Building Team Trust - Improve Team Performance

Trust. The catch-all for what’s wrong with a team.  But trust means different things to different people. And based on our experience, personality, and patience, our interest in talking about trust and delving deep into how we feel about it, how our team feels about it, and how individuals perceive it…well…let’s just say…not everyone is keen to talk about trust in depth. It is way too conceptual.

Here’s the thing: If you want people to be engaged, committed, and accountable for producing results in your organization, trust is the foundation.  Trust and communication are inextricably linked. Both are frequently at the root of employee engagement opportunities as well.

Patrick Lencioni, the author of The Five Behaviors of Dysfunctional Team, makes a distinction between two kinds of trust – predictive trust and vulnerability-based trust.  Both are important in team development. Vulnerability-based trust is more impactful to deep, strong working relationships. Here’s why:

Predictive trust is about what behaviors, reactions, opinions, etc. we expect from each other.  My teammates have high predictive trust, for example, that I will ask to collaborate when we’re working on something new. (A positive thing for our team) Conversely, although I don’t like to admit it, there’s also fairly high predictive trust that I will take more time than most to tweak and finalize a presentation. So, gentle nudging about internal deadlines is appreciated to keep us delivering on schedule and as harmoniously as possible.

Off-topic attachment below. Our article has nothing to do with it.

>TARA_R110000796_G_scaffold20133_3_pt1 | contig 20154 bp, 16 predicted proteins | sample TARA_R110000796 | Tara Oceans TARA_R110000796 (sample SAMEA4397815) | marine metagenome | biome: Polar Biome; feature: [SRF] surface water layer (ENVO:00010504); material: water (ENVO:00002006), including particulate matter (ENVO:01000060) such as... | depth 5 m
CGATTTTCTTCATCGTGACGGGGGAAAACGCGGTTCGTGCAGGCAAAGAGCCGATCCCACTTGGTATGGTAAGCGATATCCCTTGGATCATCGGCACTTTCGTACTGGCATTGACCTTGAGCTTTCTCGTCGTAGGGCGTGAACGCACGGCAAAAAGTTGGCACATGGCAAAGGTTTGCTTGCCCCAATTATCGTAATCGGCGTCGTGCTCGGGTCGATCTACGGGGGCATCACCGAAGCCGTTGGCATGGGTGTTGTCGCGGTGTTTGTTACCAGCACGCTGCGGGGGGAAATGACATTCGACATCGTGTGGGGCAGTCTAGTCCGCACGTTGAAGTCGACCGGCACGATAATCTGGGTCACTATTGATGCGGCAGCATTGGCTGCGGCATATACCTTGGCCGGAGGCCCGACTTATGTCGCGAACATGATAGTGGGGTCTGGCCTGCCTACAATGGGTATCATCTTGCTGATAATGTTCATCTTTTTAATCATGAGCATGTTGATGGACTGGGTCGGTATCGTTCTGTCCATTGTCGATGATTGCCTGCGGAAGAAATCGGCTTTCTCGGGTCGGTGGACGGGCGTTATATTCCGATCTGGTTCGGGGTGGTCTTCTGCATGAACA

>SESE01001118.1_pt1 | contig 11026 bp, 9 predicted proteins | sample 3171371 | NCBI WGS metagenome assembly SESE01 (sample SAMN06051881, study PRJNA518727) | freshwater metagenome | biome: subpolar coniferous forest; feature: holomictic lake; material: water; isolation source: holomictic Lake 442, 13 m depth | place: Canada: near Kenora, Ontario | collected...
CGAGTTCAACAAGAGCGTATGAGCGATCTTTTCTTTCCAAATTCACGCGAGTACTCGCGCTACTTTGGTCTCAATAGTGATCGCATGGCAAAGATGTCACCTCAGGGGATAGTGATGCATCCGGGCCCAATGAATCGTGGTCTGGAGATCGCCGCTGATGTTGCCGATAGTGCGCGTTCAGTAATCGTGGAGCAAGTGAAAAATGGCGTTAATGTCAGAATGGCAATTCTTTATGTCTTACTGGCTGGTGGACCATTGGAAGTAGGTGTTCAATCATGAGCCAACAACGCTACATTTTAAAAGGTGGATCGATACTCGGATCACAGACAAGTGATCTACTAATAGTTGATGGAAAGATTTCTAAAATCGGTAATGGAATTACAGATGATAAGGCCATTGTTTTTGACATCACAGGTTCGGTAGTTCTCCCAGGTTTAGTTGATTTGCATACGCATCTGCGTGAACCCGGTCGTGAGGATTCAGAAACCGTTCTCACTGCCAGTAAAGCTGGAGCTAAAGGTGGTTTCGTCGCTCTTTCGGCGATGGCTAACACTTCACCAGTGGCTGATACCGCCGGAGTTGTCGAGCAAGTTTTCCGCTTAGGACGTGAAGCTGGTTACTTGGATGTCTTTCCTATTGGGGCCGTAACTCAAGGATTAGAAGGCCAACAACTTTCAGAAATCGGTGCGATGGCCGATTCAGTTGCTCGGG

Vulnerability-based trust is deeper. It’s about looking behind the curtain into who we really are as people. Knowing each other more deeply than just superficial conversations about the weather and project timelines.  Using the example above, the team knows enough about me to understand where that behavior comes from. It’s a mix of my personality style, learned quality focus from my time at the Disney University, and underlying values. The team knows I want to deliver the best to the client and represent the team – and myself – as best as possible.  This leads to easier working relationships, more effective conflict resolution, increased commitment, consistent accountability, and positive results for the business.

How can you build vulnerability-based trust? An easy first step is thoughtful icebreakers. When I work with teams using The Five Behaviors of a Cohesive Team tools, I use a simple yet impactful icebreaker to get people to open up. I ask participants to share something significant about their childhood that gives some insight into who they are beyond that “work persona.” As the facilitator, I start the sharing to set the tone – and walk the talk. It’s an amazing, powerful exercise.  Need other ideas? Ask the team to lead the icebreakers.  Not sure that will work? Feel free to reach out for some ideas and best practices.  I love this stuff!

Josh Neimark